Furthermore, we have set up an independent review of pay and conditions under Tom Winsor, the former rail regulator, and it will produce its first report shortly. That will advise us on the right and proper balance between pay and conditions and whether we have the right arrangements in relation, for instance, to overtime, special priority payments and such matters. That will enable us to ensure that we have an affordable service, but also one that fairly remunerates officers, who do such an important job, recognising that they cannot strike and that many do a difficult and often dangerous job. We await Tom Winsor's report and will then advise on our position. Any changes that might be made, including the possibility of a two-year pay freeze, which would also save significant sums of money for police forces and which we expect the rest of the public sector to undergo, would have to be agreed by the police negotiating board.

Despite the fact that we expect that the overall size of the police work force to be reduced, including in the west midlands, we are absolutely determined to protect front-line services.

Steve McCabe: I recognise the difficult job that the Minister has. Does he have any plans to issue guidance or advice to the police on the significance of young people when considering their budgets? That group cannot vote and does not have a voice in the same way as adults, and that is part of the purpose of raising the matter.

Nick Herbert: I was going to move on to young people. I have no specific plans to issue that kind of guidance, partly because I do not think that I need to persuade chief officers or police forces about the importance of such work. They know that the significant investment that has been made in the development of neighbourhood policing and the growth of partnership working, whereby police officers are engaged with local authorities in crime reduction measures, particularly those affecting young people, has been a really important move. It has helped to reduce crime and to build public confidence, and my understanding is that chief officers, including Chris Sims, the chief constable of West Midlands police, are committed to it.

We need to send a message to local authorities. They of course face equally challenging reductions in funding, but, as they too have to take very difficult decisions on how to make savings, it is important that we remind them that community safety is one of their statutory responsibilities, and that the partnership work that we have seen between local authorities and the police locally has helped to make communities safer and must continue.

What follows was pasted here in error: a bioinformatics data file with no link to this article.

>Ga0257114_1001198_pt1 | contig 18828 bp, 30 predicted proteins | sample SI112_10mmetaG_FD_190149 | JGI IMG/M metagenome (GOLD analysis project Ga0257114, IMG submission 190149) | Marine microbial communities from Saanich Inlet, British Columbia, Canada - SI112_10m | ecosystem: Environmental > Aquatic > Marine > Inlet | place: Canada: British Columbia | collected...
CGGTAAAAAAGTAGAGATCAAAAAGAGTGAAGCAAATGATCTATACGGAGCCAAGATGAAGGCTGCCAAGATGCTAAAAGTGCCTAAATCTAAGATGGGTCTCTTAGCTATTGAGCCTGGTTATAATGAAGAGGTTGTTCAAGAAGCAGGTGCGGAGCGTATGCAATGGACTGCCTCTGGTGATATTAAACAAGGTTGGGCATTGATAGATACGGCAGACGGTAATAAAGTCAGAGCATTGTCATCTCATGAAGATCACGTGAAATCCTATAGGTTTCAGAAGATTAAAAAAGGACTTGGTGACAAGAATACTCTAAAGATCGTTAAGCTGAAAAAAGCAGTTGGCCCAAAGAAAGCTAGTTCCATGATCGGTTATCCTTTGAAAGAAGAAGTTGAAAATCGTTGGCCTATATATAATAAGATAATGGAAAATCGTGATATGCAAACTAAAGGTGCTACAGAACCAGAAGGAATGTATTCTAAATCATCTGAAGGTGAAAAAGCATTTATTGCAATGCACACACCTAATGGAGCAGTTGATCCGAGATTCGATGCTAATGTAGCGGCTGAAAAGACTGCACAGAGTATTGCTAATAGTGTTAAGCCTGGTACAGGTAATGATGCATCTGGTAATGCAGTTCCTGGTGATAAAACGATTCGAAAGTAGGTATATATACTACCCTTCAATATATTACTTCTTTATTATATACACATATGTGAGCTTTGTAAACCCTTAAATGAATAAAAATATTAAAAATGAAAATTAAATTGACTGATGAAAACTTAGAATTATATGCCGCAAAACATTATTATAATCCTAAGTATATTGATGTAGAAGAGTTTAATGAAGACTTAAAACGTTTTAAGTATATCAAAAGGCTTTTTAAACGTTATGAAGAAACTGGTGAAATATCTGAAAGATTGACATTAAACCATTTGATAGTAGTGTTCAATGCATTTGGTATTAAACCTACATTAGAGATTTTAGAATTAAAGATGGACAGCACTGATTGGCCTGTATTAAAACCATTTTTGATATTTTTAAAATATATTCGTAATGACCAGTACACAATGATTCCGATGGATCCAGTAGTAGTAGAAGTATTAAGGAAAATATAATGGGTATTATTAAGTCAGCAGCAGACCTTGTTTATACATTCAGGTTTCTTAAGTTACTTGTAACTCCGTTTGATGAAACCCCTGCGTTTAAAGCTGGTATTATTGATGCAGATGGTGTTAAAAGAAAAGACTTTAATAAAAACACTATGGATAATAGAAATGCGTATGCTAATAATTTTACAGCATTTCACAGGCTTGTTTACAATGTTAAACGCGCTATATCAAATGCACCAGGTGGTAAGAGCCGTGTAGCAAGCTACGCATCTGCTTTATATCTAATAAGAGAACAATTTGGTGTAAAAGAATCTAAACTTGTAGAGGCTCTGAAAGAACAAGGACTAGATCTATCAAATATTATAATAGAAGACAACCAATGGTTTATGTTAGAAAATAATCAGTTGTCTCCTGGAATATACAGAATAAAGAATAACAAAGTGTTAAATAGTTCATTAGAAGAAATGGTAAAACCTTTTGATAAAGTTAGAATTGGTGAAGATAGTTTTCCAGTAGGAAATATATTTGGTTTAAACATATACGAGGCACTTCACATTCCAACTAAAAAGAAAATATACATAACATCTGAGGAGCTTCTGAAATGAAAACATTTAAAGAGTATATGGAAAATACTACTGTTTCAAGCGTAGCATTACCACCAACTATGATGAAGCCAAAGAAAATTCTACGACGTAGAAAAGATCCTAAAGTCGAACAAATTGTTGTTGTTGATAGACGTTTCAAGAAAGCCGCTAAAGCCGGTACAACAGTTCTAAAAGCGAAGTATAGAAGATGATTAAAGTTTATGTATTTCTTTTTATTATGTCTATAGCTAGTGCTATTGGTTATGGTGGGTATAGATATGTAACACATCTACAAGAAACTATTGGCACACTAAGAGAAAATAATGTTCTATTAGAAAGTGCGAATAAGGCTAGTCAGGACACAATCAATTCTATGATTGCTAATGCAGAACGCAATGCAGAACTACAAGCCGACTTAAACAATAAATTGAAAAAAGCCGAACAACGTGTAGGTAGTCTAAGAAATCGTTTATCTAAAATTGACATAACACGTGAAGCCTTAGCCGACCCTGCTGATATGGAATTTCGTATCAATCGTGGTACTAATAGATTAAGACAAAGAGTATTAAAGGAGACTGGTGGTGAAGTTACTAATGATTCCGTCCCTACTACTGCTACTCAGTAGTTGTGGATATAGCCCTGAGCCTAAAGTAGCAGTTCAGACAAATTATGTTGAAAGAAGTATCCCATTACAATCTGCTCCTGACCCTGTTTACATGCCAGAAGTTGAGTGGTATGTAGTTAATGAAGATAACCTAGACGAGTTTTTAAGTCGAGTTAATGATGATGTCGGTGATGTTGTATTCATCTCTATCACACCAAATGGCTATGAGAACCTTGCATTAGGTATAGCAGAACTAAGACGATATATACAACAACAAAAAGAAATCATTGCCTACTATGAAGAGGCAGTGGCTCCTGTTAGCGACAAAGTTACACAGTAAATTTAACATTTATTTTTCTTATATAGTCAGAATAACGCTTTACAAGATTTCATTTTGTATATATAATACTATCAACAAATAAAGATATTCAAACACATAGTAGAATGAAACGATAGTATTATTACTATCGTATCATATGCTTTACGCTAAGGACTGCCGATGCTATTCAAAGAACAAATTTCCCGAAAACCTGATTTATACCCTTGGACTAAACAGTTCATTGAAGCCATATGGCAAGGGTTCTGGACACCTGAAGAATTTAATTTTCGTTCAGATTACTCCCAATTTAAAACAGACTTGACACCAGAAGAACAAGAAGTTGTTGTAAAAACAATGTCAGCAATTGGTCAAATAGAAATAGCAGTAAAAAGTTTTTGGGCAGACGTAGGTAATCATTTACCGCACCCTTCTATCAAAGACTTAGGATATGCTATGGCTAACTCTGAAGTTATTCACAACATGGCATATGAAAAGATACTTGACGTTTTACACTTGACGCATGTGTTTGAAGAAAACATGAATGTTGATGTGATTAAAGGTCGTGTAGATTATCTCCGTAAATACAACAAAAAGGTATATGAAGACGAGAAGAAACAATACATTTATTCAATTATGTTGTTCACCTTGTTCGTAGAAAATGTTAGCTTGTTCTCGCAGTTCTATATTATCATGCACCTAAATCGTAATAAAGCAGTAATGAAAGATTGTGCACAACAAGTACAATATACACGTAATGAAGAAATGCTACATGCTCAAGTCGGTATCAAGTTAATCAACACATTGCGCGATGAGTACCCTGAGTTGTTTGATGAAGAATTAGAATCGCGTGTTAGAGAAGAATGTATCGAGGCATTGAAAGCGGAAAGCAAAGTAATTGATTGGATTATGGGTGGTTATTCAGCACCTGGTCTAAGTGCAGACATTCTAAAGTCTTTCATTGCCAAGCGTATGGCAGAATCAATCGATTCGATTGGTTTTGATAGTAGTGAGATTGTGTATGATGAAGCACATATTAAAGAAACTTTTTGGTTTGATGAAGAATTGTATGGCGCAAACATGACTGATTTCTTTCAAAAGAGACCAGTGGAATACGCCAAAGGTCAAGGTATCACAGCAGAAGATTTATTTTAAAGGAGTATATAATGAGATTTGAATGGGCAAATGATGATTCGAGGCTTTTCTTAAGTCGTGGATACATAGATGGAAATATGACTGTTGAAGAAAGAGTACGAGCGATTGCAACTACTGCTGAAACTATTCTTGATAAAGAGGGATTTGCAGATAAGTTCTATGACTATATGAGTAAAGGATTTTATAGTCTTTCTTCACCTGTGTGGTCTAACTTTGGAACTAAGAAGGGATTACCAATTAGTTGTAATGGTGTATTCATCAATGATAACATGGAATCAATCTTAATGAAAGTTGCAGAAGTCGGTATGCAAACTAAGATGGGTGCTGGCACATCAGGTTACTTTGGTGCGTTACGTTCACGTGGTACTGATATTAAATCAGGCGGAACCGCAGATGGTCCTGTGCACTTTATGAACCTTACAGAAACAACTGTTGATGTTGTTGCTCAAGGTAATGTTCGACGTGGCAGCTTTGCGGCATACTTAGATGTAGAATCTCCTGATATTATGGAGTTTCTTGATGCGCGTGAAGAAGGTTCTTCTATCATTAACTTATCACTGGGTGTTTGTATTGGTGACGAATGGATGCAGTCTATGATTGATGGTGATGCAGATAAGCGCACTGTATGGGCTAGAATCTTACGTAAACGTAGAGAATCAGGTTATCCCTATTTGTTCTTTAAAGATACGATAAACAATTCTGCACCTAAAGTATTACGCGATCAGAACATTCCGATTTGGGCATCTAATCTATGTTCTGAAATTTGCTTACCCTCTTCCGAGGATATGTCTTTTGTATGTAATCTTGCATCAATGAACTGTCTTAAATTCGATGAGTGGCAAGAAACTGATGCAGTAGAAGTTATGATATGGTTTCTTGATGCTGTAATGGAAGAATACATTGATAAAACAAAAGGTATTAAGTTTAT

As local authorities consider how to achieve those aims, we want to ensure that local partnerships have a purpose, that they are non-bureaucratic and that they do not waste time. They should not simply involve meetings between council officials and police officers; they should be places of real action-orientated policing, with a strong focus on preventing crime and all the measures that we know to be successful, particularly in youth services.

I pay tribute to the West Midlands police and its partners in the community safety partnership for their work in tackling youth crime and violence in Birmingham. Birmingham has worked closely with the Government on a number of programmes to tackle youth crime and violence, and the city pioneered the use of civil injunctions to tackle gang violence, an approach that was subsequently enshrined in law and will go live on 31 January. This year the Home Office will provide Birmingham with £350,000 for work to tackle youth crime, in addition to £85,000 for work to tackle youth violence. So we are doing what we can.

In conclusion, I pay tribute to all the people who work in Birmingham and elsewhere to prevent and tackle youth crime and violence: local communities, police officers, police community support officers, youth offending teams and others. The Government's aspirations for policing in the west midlands are the same. The chief constable could not have put it better when he said on 11 January:

"My task is to protect delivery at all costs, to protect the frontline, to protect neighbourhood teams which have been such a success, to keep our ability to deliver the policing people want."

We share that ambition.

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18 January 2011